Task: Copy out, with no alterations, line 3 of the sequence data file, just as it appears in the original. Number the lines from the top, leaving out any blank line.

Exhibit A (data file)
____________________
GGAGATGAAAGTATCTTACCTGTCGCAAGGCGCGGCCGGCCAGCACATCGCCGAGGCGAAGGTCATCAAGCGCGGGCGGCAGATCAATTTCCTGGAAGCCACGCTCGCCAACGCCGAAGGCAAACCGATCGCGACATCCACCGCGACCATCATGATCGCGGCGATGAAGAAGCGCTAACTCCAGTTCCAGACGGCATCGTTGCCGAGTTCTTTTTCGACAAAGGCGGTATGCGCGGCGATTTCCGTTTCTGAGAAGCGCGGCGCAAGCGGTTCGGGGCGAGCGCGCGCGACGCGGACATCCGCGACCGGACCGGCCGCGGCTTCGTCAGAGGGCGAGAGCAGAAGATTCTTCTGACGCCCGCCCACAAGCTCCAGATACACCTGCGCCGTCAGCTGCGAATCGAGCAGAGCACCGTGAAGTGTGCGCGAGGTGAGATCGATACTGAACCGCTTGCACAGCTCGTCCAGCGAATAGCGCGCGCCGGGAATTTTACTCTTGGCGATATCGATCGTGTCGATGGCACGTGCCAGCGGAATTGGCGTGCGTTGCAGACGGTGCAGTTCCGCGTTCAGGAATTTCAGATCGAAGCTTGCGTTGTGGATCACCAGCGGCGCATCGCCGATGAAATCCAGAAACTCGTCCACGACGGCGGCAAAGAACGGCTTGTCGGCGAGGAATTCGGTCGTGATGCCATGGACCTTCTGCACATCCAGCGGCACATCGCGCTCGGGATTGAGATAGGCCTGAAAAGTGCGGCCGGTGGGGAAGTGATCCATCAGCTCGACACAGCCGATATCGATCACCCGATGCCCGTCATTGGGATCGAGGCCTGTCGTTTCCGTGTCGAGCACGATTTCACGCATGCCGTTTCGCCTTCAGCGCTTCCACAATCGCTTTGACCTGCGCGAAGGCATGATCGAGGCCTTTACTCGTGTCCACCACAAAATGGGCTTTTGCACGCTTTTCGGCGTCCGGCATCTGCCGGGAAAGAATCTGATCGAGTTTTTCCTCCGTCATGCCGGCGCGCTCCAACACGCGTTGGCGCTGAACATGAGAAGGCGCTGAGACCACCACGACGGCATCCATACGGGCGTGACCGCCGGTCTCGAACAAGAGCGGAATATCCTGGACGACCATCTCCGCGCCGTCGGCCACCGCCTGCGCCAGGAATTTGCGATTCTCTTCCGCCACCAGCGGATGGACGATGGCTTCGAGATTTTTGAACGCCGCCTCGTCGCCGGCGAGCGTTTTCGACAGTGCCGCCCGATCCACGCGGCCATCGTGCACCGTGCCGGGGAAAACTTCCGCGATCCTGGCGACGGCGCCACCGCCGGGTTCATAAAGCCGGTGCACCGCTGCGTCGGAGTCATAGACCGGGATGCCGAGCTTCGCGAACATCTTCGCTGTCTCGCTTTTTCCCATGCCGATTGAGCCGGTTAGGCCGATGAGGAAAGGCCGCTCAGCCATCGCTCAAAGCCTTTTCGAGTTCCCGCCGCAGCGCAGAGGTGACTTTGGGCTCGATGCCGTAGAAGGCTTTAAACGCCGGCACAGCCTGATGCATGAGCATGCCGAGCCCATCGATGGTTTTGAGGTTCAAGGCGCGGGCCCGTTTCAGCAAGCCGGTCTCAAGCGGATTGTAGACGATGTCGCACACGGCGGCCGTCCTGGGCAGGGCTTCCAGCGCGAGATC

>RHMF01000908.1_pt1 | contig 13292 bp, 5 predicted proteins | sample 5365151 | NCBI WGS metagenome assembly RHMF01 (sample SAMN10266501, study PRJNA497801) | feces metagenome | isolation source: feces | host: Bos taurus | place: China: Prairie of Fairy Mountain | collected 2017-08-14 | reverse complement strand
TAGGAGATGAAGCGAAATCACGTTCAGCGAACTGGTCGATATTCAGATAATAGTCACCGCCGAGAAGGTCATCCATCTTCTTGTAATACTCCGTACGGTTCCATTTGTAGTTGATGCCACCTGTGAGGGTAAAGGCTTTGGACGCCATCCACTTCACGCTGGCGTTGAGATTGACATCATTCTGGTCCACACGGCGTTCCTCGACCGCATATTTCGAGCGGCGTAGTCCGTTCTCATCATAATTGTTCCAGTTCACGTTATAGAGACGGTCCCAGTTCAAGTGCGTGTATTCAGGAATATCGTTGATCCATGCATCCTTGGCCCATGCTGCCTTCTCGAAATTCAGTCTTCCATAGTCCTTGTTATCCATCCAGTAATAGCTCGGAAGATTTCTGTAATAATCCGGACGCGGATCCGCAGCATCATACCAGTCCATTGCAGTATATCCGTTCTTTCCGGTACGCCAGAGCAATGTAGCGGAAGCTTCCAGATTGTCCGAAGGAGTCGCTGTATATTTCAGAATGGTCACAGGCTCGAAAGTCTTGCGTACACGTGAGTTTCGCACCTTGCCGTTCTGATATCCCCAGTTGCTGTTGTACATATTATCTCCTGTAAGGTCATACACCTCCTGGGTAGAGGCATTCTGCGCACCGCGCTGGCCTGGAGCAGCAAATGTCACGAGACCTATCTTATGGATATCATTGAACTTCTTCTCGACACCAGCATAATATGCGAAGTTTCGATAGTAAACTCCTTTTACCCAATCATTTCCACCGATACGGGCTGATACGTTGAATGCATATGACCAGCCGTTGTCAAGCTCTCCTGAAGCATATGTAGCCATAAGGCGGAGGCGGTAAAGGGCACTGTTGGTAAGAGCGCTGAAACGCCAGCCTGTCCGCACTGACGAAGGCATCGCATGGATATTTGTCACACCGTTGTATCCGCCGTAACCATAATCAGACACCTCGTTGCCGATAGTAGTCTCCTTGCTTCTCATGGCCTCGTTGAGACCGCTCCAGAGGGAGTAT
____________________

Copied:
TAGGAGATGAAGCGAAATCACGTTCAGCGAACTGGTCGATATTCAGATAATAGTCACCGCCGAGAAGGTCATCCATCTTCTTGTAATACTCCGTACGGTTCCATTTGTAGTTGATGCCACCTGTGAGGGTAAAGGCTTTGGACGCCATCCACTTCACGCTGGCGTTGAGATTGACATCATTCTGGTCCACACGGCGTTCCTCGACCGCATATTTCGAGCGGCGTAGTCCGTTCTCATCATAATTGTTCCAGTTCACGTTATAGAGACGGTCCCAGTTCAAGTGCGTGTATTCAGGAATATCGTTGATCCATGCATCCTTGGCCCATGCTGCCTTCTCGAAATTCAGTCTTCCATAGTCCTTGTTATCCATCCAGTAATAGCTCGGAAGATTTCTGTAATAATCCGGACGCGGATCCGCAGCATCATACCAGTCCATTGCAGTATATCCGTTCTTTCCGGTACGCCAGAGCAATGTAGCGGAAGCTTCCAGATTGTCCGAAGGAGTCGCTGTATATTTCAGAATGGTCACAGGCTCGAAAGTCTTGCGTACACGTGAGTTTCGCACCTTGCCGTTCTGATATCCCCAGTTGCTGTTGTACATATTATCTCCTGTAAGGTCATACACCTCCTGGGTAGAGGCATTCTGCGCACCGCGCTGGCCTGGAGCAGCAAATGTCACGAGACCTATCTTATGGATATCATTGAACTTCTTCTCGACACCAGCATAATATGCGAAGTTTCGATAGTAAACTCCTTTTACCCAATCATTTCCACCGATACGGGCTGATACGTTGAATGCATATGACCAGCCGTTGTCAAGCTCTCCTGAAGCATATGTAGCCATAAGGCGGAGGCGGTAAAGGGCACTGTTGGTAAGAGCGCTGAAACGCCAGCCTGTCCGCACTGACGAAGGCATCGCATGGATATTTGTCACACCGTTGTATCCGCCGTAACCATAATCAGACACCTCGTTGCCGATAGTAGTCTCCTTGCTTCTCATGGCCTCGTTGAGACCGCTCCAGAGGGAGTAT